Participants of the International Conference “How to Remove Vladimir Lenin from Ukrainians’ Heads” (Kyiv, December 12-13) included well-known French historian Stephane Courtois, professor of the Catholic Institute for Advanced Studies (ICES), director of research at the French National Center for Scientific Research (CNRS), curator of the Communist movements and regimes’ history collection, and initiator and coordinator of The Black Book of Communism project (1997), which was once an object of considerable attention in Europe. Courtois is not only a top researcher, but also a person who has visibly grasped the totalitarian tragedy of the 20th century with his heart and mind. We met with the famous French scholar on the first day of the conference, December 12.
You have made it known more than once that your personal experience of membership in radical left-wing parties of France gave you invaluable experience that allowed you to study this political spectrum “from inside,” which then significantly helped you as a historian of totalitarianism. Could you tell us more about that?
“In fact, I had very radical anti-capitalist views in my youth (I am now 67). It should be remembered that France in general had long had a powerful orthodox leftist movement, and the ‘student revolution’ in 1968, when I first joined the political life, should be considered in this context. These events are also called the ‘youth rebellion’; I was a witness to and a participant of it. Later on, following these events, reactivation of the left movement gathered tempo, several radical and pro-Communist currents and movements formed (Trotskyist, Anarchist, Maoist, etc.). I personally took part in the Maoist movement then, was a revolutionary Maoist for several years, did not want to pursue higher education, sincerely believing it to be ‘bourgeois’ and wanting to ‘work to bring about a revolution’ in France.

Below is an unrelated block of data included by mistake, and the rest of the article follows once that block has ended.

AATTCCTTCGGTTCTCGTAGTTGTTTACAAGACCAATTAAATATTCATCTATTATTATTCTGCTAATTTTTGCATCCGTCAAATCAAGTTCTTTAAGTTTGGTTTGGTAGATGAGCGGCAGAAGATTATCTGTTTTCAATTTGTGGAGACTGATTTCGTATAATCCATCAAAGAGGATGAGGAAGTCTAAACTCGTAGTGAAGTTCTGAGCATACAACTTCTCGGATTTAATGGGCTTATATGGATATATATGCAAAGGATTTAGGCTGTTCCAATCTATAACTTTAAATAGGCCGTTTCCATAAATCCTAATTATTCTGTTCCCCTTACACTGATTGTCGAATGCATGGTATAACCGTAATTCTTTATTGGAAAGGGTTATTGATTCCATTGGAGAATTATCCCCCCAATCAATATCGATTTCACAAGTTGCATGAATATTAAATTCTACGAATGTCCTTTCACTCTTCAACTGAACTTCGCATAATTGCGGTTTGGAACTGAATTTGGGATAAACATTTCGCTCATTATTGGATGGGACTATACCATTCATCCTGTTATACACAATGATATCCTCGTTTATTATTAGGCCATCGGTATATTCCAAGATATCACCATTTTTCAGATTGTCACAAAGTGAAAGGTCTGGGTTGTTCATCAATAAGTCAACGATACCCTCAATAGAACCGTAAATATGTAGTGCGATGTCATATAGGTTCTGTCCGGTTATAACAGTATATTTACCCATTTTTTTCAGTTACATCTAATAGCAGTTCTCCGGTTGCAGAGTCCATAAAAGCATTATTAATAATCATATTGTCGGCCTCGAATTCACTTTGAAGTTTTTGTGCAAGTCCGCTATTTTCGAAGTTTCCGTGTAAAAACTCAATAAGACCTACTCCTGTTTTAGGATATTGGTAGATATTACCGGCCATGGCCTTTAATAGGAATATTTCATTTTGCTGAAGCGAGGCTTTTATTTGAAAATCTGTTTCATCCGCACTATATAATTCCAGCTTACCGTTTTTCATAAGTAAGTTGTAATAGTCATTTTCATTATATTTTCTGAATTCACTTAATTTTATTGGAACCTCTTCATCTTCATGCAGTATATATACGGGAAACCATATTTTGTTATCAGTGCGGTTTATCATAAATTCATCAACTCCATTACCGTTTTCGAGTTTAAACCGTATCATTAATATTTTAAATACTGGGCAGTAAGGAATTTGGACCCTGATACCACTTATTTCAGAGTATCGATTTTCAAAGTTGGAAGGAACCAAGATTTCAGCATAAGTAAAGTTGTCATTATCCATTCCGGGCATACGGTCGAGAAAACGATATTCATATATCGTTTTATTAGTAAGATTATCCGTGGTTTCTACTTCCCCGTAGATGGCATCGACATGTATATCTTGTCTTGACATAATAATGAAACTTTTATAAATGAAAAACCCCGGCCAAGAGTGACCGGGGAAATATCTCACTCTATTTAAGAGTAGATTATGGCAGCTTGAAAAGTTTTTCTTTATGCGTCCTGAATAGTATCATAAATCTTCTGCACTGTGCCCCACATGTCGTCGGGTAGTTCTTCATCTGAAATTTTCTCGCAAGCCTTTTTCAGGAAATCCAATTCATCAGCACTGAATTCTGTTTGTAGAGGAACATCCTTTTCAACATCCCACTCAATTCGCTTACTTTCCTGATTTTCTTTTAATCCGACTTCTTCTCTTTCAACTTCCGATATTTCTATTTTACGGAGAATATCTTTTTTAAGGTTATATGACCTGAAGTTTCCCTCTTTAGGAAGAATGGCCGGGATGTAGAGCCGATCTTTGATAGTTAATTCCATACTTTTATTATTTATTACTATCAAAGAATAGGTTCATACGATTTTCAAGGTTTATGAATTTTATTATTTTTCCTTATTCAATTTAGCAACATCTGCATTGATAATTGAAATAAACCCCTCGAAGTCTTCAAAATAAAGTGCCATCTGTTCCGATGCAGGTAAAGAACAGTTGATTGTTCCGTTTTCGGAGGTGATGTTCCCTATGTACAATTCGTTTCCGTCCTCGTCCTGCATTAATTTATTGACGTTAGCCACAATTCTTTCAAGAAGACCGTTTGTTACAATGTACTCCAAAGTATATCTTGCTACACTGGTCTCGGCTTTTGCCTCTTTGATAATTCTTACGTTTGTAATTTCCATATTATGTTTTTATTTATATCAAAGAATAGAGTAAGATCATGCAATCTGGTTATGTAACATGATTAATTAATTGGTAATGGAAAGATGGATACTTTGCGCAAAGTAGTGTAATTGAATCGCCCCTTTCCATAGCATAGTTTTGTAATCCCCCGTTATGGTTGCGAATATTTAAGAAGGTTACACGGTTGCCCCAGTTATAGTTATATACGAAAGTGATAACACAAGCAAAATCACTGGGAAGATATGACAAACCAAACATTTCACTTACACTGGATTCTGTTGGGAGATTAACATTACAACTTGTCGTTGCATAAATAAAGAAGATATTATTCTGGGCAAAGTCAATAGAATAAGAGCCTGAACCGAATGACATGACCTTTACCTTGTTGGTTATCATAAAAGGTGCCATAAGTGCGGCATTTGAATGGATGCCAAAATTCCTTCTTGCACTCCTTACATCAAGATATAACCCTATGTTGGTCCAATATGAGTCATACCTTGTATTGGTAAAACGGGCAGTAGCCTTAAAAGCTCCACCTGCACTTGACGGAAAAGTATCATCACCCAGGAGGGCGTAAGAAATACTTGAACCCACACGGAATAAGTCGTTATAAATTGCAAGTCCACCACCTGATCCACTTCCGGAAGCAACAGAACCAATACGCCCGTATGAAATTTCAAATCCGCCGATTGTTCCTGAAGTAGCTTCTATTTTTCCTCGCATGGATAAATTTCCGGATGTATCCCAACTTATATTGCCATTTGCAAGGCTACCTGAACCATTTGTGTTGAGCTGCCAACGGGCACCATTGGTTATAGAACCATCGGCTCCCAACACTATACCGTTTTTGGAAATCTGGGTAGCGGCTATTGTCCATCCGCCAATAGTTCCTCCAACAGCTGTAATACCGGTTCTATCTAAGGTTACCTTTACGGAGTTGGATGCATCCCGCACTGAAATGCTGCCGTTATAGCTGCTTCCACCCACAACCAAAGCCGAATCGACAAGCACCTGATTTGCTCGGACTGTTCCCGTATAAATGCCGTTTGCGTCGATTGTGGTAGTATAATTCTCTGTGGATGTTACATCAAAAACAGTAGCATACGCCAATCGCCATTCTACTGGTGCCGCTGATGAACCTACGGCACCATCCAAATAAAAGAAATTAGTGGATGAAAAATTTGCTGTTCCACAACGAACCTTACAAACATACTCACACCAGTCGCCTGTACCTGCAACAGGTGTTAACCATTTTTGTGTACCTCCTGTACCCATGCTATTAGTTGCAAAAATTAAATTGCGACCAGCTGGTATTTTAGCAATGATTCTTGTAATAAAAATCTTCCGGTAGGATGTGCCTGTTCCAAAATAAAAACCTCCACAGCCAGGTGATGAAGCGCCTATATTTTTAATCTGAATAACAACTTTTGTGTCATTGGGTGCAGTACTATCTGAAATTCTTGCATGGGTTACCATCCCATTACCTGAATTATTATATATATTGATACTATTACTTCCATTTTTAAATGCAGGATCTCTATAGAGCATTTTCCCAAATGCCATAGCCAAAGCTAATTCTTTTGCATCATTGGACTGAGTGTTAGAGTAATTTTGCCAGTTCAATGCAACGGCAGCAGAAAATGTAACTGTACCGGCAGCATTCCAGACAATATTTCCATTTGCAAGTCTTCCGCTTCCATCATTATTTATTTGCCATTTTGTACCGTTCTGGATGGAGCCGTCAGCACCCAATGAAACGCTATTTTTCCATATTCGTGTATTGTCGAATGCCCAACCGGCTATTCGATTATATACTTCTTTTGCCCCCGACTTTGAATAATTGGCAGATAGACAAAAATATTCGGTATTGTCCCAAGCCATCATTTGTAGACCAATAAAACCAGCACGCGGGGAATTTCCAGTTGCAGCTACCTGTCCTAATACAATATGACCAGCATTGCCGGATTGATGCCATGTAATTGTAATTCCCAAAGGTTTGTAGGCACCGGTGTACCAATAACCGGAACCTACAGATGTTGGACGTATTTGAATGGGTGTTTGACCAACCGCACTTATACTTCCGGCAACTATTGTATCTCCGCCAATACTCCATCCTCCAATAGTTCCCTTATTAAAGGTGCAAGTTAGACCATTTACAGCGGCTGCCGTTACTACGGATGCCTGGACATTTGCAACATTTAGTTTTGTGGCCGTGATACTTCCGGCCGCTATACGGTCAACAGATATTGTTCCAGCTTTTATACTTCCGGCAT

“However, it was this very experience that allowed me to understand how the mechanism of the left movement in my country worked (that of the Communist party, in particular), how decisions were made there. I saw that hatred of democracy and truth was the common feature uniting these parties, these people. Some were able to leave that environment, others were not. I changed, my views changed over time as well, and it enabled me to leave this movement. I wanted to understand the ‘secrets’ of the movement, its internal ‘mechanics,’ and it was a very difficult job! Still, I would like to tell you quite frankly that for several years, I, as a ‘professional revolutionary,’ sincerely believed that Joseph Stalin did a right thing destroying Ukrainian kulaks and other ‘counter-revolutionaries.’ It is terrible, but it is a fact!”